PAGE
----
Fuel cell technology can help to capture carbon from any power plant.
FuelCell Energy’s molten carbonate fuel cell technology can be utilized to create graphene and carbon fiber materials from just about all current gas- and coal-powered electrical generation plants. This carbon can be captured by utilities, and the captured carbon can make them money, according to startup consulting business New Energy Opportunities.
Utility companies have a hard time adopting renewable energy unless it’s paid for.
While the US is making a concerted effort to lower carbon emissions, the fact remains that the majority of the nation’s utilities either run on coal-fired steam generators or natural-gas-fired steam generators.
These generators are very expensive to purchase and operate, as they require trained electrical engineers to run and maintain them, 24 hours a day, non-stop, to ensure everyone has power. This has led to the development of a very unique residential pricing structure.
However, consumers’ growing desire for cleaner energy has increased demand for solar, wind and fuel cell development. Be that as it may, for utilities, making the switch to renewables isn’t as simple as flipping a switch.
According to New Energy Opportunities, the utility company business model is not designed to adopt these less efficient forms of energy generation unless it is paid for. Moreover, utilities need to provide consumers with reliable electricity 100% of the time, as this energy security is vital for hospitals, communications and in times of natural disasters.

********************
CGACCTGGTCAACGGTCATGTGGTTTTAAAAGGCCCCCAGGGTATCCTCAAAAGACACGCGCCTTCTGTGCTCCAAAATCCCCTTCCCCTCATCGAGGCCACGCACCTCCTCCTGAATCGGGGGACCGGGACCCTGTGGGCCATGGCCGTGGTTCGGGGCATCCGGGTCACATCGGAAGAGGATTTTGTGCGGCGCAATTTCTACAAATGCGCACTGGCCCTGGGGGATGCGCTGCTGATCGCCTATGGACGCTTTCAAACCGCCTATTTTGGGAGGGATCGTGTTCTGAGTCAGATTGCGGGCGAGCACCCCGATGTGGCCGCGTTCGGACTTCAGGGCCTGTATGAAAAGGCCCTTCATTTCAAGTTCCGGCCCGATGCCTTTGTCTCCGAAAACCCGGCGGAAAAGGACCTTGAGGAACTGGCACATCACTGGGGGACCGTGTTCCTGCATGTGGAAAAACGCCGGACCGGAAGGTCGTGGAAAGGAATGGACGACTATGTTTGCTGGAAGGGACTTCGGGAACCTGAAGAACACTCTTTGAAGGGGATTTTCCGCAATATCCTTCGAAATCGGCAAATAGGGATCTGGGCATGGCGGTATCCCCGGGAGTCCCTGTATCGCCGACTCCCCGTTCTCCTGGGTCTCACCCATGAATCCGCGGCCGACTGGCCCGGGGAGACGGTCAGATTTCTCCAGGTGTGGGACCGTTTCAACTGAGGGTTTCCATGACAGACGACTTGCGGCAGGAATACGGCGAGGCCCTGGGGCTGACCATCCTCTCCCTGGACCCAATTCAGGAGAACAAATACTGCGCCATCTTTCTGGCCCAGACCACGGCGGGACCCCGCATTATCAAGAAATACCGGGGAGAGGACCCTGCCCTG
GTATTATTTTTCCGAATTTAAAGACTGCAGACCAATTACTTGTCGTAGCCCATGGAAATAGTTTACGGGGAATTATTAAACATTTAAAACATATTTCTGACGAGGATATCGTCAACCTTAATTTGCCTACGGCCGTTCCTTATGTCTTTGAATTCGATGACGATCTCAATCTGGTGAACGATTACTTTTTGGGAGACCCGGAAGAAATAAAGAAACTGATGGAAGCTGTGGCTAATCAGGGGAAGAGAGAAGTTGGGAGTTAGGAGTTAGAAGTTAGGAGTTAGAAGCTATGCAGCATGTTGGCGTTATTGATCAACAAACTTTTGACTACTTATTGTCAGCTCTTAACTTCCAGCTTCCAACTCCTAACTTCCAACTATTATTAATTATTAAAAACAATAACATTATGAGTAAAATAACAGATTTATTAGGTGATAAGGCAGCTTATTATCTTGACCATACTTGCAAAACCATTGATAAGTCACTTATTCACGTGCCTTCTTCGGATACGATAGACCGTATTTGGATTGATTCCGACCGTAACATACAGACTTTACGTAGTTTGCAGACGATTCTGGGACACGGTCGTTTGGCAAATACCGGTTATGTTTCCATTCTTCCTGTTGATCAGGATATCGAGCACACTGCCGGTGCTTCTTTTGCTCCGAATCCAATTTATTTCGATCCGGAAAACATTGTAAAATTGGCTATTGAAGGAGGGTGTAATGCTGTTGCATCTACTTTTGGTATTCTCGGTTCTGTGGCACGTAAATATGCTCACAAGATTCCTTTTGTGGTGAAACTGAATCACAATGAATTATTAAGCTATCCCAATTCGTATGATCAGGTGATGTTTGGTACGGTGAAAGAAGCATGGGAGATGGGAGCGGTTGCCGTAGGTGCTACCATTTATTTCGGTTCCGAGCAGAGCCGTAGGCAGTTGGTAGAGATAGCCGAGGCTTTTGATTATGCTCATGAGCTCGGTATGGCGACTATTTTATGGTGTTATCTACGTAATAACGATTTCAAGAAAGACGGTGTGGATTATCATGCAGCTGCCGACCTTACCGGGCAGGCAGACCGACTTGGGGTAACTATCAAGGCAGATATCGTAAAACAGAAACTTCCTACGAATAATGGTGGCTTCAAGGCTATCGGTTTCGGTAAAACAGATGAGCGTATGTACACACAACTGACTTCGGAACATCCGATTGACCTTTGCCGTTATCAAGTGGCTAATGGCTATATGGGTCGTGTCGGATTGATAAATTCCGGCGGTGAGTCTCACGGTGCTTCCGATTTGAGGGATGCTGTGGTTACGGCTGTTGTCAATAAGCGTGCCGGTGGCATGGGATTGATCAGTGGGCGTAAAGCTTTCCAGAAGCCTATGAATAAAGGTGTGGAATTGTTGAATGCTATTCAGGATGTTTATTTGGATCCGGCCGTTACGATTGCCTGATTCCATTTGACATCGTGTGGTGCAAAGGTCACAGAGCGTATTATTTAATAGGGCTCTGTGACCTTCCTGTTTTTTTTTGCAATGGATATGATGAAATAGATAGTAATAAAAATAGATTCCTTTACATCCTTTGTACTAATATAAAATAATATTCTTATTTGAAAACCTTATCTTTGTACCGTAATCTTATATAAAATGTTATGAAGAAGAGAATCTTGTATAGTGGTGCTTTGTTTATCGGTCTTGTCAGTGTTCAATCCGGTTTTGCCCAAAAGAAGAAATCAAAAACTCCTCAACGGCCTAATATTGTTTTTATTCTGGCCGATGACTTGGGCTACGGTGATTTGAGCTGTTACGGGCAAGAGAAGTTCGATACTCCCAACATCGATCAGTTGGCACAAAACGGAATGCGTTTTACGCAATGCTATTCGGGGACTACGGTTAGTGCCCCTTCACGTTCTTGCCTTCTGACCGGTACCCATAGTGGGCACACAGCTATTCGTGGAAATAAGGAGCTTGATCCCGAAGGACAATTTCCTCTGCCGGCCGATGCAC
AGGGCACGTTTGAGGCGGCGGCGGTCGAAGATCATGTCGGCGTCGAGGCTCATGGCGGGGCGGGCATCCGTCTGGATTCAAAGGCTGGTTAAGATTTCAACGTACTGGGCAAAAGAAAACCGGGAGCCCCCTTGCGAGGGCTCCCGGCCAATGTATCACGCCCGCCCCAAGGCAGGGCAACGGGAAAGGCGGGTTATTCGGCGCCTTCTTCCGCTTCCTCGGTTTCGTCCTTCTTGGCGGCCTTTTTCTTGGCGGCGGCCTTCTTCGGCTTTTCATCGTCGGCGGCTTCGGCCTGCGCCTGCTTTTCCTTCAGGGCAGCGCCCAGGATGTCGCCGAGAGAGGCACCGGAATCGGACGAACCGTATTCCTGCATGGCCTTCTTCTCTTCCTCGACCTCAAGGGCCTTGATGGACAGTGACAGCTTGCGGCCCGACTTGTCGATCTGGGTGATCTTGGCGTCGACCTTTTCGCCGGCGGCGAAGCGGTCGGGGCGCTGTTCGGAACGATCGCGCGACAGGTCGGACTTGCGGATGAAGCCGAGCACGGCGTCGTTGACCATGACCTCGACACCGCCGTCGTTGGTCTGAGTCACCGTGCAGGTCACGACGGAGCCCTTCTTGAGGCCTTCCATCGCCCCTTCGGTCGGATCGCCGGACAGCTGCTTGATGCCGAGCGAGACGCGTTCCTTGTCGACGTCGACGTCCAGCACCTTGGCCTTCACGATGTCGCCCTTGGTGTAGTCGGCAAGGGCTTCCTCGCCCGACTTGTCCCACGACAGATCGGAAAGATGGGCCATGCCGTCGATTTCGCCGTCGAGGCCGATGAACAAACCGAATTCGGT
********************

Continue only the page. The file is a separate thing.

Essentially, until renewables become super-efficient or a legislative mandate happens, utility companies are unlikely to adopt a new greener technology until the old equipment has run its course. That being said, FuelCell Energy’s molten carbonate fuel cell technology could help make them a little greener.
Molten carbonate fuel cell technology could capture up to 2,600 tons of carbon per day.
FuelCell Energy’s molten carbonate fuel cell can reportedly capture the carbon from any power plant in a similar way to how the value of the carbon being released from the carbon dioxide waste stream of a solid oxide fuel cell can be captured into carbon nanotubes and additional carbon-based chemicals.
It’s estimated that for an average-size LNG (Liquid Natural Gas)- fired utility plant that burns 3,500 tons of fuel per day, up to 2,600 tons of carbon can be captured into nanotubes worth a minimum $520,000. This is about equal to $1.898 billion in a year, notes New Energy Opportunities, which added that the carbon capture credit from section 45 (Q) of the Internal Revenue Code will pay for the fuel cell in one year.
New Energy Opportunities says that the quicker utility company CEO’s and their counterpart regulatory boards take advantage of additional revenue streams that come from molten carbonate fuel cell technology, “the less likely they are to suffer customer erosion to other clean energy sources.”